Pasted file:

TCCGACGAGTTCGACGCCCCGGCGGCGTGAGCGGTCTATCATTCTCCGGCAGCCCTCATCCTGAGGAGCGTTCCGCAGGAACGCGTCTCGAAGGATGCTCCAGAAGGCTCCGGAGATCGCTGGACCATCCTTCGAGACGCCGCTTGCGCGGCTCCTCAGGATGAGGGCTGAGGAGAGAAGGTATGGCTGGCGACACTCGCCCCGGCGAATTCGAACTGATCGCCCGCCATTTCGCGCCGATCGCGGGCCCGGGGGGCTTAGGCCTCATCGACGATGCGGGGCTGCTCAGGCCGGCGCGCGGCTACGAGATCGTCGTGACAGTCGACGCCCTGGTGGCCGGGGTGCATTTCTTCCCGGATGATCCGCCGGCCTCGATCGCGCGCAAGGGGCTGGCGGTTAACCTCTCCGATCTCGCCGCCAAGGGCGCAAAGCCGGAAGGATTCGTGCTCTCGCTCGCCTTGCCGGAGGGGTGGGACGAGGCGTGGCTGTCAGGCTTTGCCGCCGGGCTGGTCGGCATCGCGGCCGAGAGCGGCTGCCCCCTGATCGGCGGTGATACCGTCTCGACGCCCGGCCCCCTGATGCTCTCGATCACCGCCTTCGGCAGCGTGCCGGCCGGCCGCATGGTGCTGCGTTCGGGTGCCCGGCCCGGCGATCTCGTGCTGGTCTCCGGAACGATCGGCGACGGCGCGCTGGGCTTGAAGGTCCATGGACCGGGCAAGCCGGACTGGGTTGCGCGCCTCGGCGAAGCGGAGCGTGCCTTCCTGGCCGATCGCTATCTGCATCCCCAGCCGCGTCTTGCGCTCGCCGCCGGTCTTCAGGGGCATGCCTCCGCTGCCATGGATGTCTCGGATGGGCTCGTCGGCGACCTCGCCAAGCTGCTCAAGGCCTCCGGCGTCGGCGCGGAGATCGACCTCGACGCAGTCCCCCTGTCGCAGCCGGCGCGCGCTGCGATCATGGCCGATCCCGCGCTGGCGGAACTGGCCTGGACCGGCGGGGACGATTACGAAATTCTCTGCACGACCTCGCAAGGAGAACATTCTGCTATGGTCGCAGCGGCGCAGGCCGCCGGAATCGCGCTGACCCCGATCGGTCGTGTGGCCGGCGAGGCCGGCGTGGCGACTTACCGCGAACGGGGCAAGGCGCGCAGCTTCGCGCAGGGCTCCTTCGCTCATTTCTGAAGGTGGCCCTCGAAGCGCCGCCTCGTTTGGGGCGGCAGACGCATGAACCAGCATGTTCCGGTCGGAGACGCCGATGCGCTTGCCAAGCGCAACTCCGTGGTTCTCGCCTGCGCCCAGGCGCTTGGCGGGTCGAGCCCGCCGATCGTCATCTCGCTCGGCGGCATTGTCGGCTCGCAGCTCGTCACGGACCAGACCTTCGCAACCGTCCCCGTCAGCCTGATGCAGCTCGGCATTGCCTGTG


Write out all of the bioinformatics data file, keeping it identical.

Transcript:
TCCGACGAGTTCGACGCCCCGGCGGCGTGAGCGGTCTATCATTCTCCGGCAGCCCTCATCCTGAGGAGCGTTCCGCAGGAACGCGTCTCGAAGGATGCTCCAGAAGGCTCCGGAGATCGCTGGACCATCCTTCGAGACGCCGCTTGCGCGGCTCCTCAGGATGAGGGCTGAGGAGAGAAGGTATGGCTGGCGACACTCGCCCCGGCGAATTCGAACTGATCGCCCGCCATTTCGCGCCGATCGCGGGCCCGGGGGGCTTAGGCCTCATCGACGATGCGGGGCTGCTCAGGCCGGCGCGCGGCTACGAGATCGTCGTGACAGTCGACGCCCTGGTGGCCGGGGTGCATTTCTTCCCGGATGATCCGCCGGCCTCGATCGCGCGCAAGGGGCTGGCGGTTAACCTCTCCGATCTCGCCGCCAAGGGCGCAAAGCCGGAAGGATTCGTGCTCTCGCTCGCCTTGCCGGAGGGGTGGGACGAGGCGTGGCTGTCAGGCTTTGCCGCCGGGCTGGTCGGCATCGCGGCCGAGAGCGGCTGCCCCCTGATCGGCGGTGATACCGTCTCGACGCCCGGCCCCCTGATGCTCTCGATCACCGCCTTCGGCAGCGTGCCGGCCGGCCGCATGGTGCTGCGTTCGGGTGCCCGGCCCGGCGATCTCGTGCTGGTCTCCGGAACGATCGGCGACGGCGCGCTGGGCTTGAAGGTCCATGGACCGGGCAAGCCGGACTGGGTTGCGCGCCTCGGCGAAGCGGAGCGTGCCTTCCTGGCCGATCGCTATCTGCATCCCCAGCCGCGTCTTGCGCTCGCCGCCGGTCTTCAGGGGCATGCCTCCGCTGCCATGGATGTCTCGGATGGGCTCGTCGGCGACCTCGCCAAGCTGCTCAAGGCCTCCGGCGTCGGCGCGGAGATCGACCTCGACGCAGTCCCCCTGTCGCAGCCGGCGCGCGCTGCGATCATGGCCGATCCCGCGCTGGCGGAACTGGCCTGGACCGGCGGGGACGATTACGAAATTCTCTGCACGACCTCGCAAGGAGAACATTCTGCTATGGTCGCAGCGGCGCAGGCCGCCGGAATCGCGCTGACCCCGATCGGTCGTGTGGCCGGCGAGGCCGGCGTGGCGACTTACCGCGAACGGGGCAAGGCGCGCAGCTTCGCGCAGGGCTCCTTCGCTCATTTCTGAAGGTGGCCCTCGAAGCGCCGCCTCGTTTGGGGCGGCAGACGCATGAACCAGCATGTTCCGGTCGGAGACGCCGATGCGCTTGCCAAGCGCAACTCCGTGGTTCTCGCCTGCGCCCAGGCGCTTGGCGGGTCGAGCCCGCCGATCGTCATCTCGCTCGGCGGCATTGTCGGCTCGCAGCTCGTCACGGACCAGACCTTCGCAACCGTCCCCGTCAGCCTGATGCAGCTCGGCATTGCCTGTG